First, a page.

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So why are rotary phase converters better?

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After all this you are probably wondering why a phase converter manufacturer can remain in business for any length of time and still sleep at night. Well a rotary converter improves things dramatically and so reputable manufacturers encourage clients to purchase rotaries rather than statics wherever reasonably possible. A basic rotary converter simply adds a correctly sized motor to a static converter. The motor has no mechanical function whatsoever and is simply there as an electrical component to create the third phase irrespective of what is happening to the driven loads. From a packaging perspective a motor is basically iron and copper, and a transformer is basically iron and copper, and there are designs on the market that wrap up the transformer inside specially wound motors, in which case they are called rotary transformers (this design is more widespread in the USA). The alternative approach is to use standard components, in which case the motor is known as a pilot, donkey, slave, idler, or auxiliary motor and it can either be housed within the phase converter cabinet or placed separately. For a basic converter from a technical perspective there is little to choose between using standard components versus manufacturing rotary transformers (each design has slightly different characteristics, but other technical factors are more important) and so commercial factors sway manufacturers to one design or the other. However for an advanced rotary phase converter there are technical reasons to use standard components (with some special tweaks) and so at Boost we don't use rotary transformers.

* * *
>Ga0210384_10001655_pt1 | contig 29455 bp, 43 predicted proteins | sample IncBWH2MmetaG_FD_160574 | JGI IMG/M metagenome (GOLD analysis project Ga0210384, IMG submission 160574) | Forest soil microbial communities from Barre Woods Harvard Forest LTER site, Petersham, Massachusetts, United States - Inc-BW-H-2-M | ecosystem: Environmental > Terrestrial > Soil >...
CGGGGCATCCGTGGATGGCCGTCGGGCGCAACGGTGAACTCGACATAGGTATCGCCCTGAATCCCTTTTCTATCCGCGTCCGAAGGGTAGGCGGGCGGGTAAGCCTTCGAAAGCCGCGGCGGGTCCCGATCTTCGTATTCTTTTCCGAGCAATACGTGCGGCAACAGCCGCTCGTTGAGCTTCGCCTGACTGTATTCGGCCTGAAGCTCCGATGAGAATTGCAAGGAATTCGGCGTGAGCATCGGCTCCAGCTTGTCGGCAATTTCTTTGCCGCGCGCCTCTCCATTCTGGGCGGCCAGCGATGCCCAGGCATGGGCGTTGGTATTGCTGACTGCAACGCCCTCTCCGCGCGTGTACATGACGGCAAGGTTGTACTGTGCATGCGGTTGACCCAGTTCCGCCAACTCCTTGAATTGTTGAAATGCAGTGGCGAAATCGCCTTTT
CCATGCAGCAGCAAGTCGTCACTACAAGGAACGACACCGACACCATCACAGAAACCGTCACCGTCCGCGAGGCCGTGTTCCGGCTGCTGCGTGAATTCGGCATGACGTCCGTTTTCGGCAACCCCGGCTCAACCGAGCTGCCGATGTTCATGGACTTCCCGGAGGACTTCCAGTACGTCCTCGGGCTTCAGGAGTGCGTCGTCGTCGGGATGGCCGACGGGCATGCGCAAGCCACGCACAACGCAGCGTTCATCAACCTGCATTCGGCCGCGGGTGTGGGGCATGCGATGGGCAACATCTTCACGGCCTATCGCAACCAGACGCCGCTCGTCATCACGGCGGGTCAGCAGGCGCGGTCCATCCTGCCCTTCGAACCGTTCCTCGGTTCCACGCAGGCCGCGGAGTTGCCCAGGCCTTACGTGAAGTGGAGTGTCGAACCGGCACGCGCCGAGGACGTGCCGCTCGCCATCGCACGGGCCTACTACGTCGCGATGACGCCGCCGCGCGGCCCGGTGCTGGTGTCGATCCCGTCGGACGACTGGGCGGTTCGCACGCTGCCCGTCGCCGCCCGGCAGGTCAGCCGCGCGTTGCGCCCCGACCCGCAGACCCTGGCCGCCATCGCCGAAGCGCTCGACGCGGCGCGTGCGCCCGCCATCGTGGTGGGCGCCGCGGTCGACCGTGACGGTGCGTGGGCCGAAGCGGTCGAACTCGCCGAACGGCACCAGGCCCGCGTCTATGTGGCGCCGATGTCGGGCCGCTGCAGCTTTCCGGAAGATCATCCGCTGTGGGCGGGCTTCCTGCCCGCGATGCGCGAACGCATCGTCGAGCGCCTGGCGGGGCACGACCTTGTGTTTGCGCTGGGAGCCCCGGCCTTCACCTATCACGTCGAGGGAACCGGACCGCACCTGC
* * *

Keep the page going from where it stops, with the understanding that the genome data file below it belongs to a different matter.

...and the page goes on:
Irrespective of whether it uses a rotary transformer or a motor generator a rotary greatly reduces the need to adjust the capacitance and so phase converter manufacturers can then guarantee a certain amount of phase balancing across a given operating range - indeed there might be no level switches at all in a rotary phase converter.  Nevertheless Boost's more advanced D series converters do incorporate automatic electronic 'noiseless' switching to finely tune the capacitance and thereby increase the quality of the phase balancing.

A rotary completely eliminates the problem of having to start the largest load motor first (or the need to have a load motor at all), and similarly eliminates the possibility of load motors ever two-phasing. Provided a sufficiently good quality rotary phase converter is purchased it will give an output that is equal in quality to the utility company's three-phase supply.

There is an extra purchase cost associated with a rotary converter, as the motor needs to be provided and transported. Indeed in general transportation costs are significant for such a heavy and low volume item as a phase converter, which is why there is little competition from non-UK producers.